Tracking the Hidden Dynamics of Life
Program Postdoc Gains Faculty AppointmentBy ETHAN GARNER TRACKS THE HIDDEN DYNAMICS OF LIFE August 31, 2012 |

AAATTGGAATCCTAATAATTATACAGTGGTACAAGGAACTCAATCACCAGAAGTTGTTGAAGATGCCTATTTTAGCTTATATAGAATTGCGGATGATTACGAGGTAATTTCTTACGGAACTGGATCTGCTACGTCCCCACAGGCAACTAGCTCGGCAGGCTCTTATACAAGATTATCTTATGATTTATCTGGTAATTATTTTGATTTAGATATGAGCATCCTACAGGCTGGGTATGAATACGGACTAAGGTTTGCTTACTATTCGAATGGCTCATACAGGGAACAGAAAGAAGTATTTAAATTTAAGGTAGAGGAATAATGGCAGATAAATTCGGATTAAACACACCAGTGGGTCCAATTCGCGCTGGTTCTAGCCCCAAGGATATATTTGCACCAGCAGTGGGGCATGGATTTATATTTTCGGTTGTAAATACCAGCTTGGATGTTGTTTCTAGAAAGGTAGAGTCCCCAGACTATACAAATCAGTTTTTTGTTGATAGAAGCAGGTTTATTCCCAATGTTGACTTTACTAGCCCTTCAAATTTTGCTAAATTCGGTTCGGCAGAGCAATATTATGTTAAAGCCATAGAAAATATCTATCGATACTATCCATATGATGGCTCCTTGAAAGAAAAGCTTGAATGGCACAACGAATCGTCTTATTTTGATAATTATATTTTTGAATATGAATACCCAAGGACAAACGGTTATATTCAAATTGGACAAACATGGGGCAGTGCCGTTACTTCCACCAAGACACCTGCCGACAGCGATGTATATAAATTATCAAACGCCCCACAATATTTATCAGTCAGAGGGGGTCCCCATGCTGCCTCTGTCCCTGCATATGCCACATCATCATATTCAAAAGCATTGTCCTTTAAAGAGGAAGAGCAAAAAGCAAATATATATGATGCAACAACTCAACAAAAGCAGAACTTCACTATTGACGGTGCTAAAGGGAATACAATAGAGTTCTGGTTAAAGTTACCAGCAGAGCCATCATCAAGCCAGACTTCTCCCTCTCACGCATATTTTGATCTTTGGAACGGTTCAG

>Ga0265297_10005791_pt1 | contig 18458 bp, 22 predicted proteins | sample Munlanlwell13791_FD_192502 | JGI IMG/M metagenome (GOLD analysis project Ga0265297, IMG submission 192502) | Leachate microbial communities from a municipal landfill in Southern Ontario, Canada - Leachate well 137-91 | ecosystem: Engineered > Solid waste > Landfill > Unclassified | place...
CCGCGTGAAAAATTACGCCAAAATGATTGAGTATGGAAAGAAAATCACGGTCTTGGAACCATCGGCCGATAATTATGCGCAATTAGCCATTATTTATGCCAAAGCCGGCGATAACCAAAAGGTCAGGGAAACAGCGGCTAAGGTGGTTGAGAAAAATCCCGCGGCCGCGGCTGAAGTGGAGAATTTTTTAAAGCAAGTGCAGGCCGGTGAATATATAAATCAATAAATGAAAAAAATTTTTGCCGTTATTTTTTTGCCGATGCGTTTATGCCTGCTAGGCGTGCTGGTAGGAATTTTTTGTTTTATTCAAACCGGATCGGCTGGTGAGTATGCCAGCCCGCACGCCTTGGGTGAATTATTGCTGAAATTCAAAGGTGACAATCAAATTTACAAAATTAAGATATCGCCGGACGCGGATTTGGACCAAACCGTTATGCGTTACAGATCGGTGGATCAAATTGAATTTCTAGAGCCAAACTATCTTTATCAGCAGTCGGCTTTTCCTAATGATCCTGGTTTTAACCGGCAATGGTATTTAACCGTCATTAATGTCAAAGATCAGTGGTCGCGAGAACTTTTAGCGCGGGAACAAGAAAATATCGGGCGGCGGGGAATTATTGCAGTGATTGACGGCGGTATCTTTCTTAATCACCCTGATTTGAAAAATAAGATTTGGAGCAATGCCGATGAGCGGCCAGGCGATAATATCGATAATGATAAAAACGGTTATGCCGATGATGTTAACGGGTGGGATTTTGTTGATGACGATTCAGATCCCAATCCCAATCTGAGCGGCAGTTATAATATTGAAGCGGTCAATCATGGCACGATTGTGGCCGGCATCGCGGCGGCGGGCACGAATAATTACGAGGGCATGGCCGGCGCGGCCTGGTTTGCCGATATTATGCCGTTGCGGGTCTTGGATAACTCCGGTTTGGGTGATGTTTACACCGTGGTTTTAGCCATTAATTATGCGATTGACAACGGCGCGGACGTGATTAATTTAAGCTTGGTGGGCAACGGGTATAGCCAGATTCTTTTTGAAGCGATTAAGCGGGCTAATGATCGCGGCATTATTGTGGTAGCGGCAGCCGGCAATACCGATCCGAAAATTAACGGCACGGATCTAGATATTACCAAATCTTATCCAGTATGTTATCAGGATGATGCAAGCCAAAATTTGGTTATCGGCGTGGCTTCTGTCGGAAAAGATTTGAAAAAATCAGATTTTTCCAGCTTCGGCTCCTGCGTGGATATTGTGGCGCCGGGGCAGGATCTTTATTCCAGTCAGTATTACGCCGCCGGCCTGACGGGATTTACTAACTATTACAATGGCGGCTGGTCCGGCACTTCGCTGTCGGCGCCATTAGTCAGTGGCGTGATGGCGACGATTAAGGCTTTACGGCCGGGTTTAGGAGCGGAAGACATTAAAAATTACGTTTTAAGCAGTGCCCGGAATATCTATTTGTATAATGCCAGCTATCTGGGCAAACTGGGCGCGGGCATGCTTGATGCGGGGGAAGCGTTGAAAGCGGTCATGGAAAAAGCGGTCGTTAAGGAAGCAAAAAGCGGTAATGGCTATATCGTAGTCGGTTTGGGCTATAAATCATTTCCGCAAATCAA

Ethan Garner, a new assistant professor in the Molecular and Cellular Biology (MCB) department, watches how bacteria grow and divide at a single molecule level. Using a mix of sub-diffraction imaging, particle tracking, and genetics, he can see enzymes rotate around the cell circumference in an ordered pattern while they synthesize the cell wall, pulling along the cytoskeleton underneath. He can manipulate the rod-shaped Bacillus cells so that they become round, causing the enzymes to move in random directions, and then release the conditions and observe the structure and order of the rod reform. “The more I look, the more dynamic and interesting it gets,” he says of his quest to understand how these motions create the emergent shape of cells and how they help control cell growth and division.